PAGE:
The third and final Royal Navy autonomous minehunting boat has been delivered to Clyde Naval Base, the Royal Navy announced.
RNMB Hebe, named after the ancient Greek goddess of youth, has now joined sister vessels, Harrier and Hazard, as part of the Royal Navy’s crewless minehunting programme Project Wilton.
Hebe, four metres longer than her sisters and with more technology onboard, is able to work in isolation on operations but also integrated with existing equipment.
Together, the three vessels are key components in the future of minehunting operations for the navy.
The boats are capable of working in different configurations – manually, remotely or autonomously – to detect and classify mines and maritime ordnance. The Project Wilton team are currently undertaking comprehensive trials and a capability development programme to ensure they are ready to deliver route survey operations.
Lieutenant Commander Ross Balfour, Officer-in-Charge of Project Wilton, said: “RNMB Hebe is the final piece in the jigsaw of Project Wilton’s maritime capability.
“The vessel is a 15-metre Vahana boat, four metres longer than the other Project Wilton vessels. AEUK have made significant upgrades resulting in Hebe having an organic command, control and communications capability which allows the autonomous control of her sister vessel Harrier.
“She also has the ability to operate towed sidescan sonar to map the seabed.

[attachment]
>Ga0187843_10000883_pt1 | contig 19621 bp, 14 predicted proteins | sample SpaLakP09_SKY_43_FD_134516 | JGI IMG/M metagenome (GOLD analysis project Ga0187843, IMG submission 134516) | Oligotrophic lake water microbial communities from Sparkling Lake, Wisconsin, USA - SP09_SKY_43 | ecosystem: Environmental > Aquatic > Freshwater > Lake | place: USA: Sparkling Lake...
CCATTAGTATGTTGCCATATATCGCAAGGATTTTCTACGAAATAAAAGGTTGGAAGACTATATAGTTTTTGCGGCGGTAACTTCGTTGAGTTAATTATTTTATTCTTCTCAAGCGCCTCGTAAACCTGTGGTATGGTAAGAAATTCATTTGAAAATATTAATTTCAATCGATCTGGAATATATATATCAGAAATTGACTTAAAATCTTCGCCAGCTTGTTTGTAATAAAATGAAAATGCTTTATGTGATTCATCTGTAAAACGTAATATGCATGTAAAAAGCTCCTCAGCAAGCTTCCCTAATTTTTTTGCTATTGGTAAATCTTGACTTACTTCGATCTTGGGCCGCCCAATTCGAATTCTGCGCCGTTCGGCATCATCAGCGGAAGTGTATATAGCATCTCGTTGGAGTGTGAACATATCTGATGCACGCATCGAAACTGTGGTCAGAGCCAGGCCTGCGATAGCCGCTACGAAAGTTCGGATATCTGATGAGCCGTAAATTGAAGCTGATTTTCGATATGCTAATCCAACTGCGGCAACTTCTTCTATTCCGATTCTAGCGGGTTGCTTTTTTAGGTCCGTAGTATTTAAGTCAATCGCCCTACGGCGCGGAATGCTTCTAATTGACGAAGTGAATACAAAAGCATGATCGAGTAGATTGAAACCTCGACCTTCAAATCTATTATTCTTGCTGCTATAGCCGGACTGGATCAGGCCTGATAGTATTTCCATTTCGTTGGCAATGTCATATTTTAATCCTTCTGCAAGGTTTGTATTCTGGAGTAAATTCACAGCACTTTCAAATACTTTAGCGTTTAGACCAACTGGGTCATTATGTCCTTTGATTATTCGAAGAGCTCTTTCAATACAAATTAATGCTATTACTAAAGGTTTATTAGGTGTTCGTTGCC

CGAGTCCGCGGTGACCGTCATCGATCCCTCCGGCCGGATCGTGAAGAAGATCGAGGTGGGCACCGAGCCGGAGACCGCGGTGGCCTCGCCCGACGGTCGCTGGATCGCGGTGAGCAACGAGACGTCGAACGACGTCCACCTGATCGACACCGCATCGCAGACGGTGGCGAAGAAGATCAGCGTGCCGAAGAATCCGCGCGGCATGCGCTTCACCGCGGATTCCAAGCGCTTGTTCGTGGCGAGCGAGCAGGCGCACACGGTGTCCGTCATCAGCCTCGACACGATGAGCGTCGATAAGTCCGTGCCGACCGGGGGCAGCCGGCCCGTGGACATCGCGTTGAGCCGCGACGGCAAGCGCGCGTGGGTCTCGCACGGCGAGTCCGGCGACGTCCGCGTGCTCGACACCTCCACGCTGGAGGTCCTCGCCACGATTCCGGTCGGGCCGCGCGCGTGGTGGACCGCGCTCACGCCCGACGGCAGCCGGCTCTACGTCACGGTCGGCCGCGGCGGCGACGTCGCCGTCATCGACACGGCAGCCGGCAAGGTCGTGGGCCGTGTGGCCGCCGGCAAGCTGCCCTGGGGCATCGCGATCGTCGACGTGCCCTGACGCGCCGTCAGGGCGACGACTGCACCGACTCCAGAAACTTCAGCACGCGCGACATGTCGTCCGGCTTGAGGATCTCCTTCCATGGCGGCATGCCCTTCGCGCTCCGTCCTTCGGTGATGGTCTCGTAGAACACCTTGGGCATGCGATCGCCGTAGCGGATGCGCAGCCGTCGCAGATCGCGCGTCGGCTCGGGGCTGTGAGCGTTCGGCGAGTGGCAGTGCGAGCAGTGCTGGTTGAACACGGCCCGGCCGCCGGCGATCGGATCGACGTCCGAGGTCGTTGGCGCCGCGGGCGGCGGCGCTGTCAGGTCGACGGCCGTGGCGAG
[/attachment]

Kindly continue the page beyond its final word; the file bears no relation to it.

“Hebe has fantastic potential and we are working diligently to integrate her impressive capabilities with our existing equipment.”
From the relative comfort of Hebe, mine countermeasures experts can coordinate and control the boats or monitor autonomous offboard sensors. They also have the option of controlling the vessels from a land-based remote-control centre.
The entire system is highly flexible and rapidly deployable, capable of being loaded onto trucks and transported to wherever it is required to conduct survey and mine hunting operations.
“The Wilton team are excited and enthused by the challenge this new capability represents,” Lt Cdr Balfour added.
“We are operating at the forefront of technological development and paving the way for follow-on autonomous mine countermeasures capabilities currently in development.
“Riding this bow wave of change means the pace of development is high, requiring us to ‘learn by doing’ and constantly questioning the accepted norms. I am certain that my team of highly trained mine warfare experts can meet these challenges and deliver cutting-edge operational capability from this equipment.”
Check out Naval Library App to find out the specifications of the Royal Navy’s unmanned minehunter boats.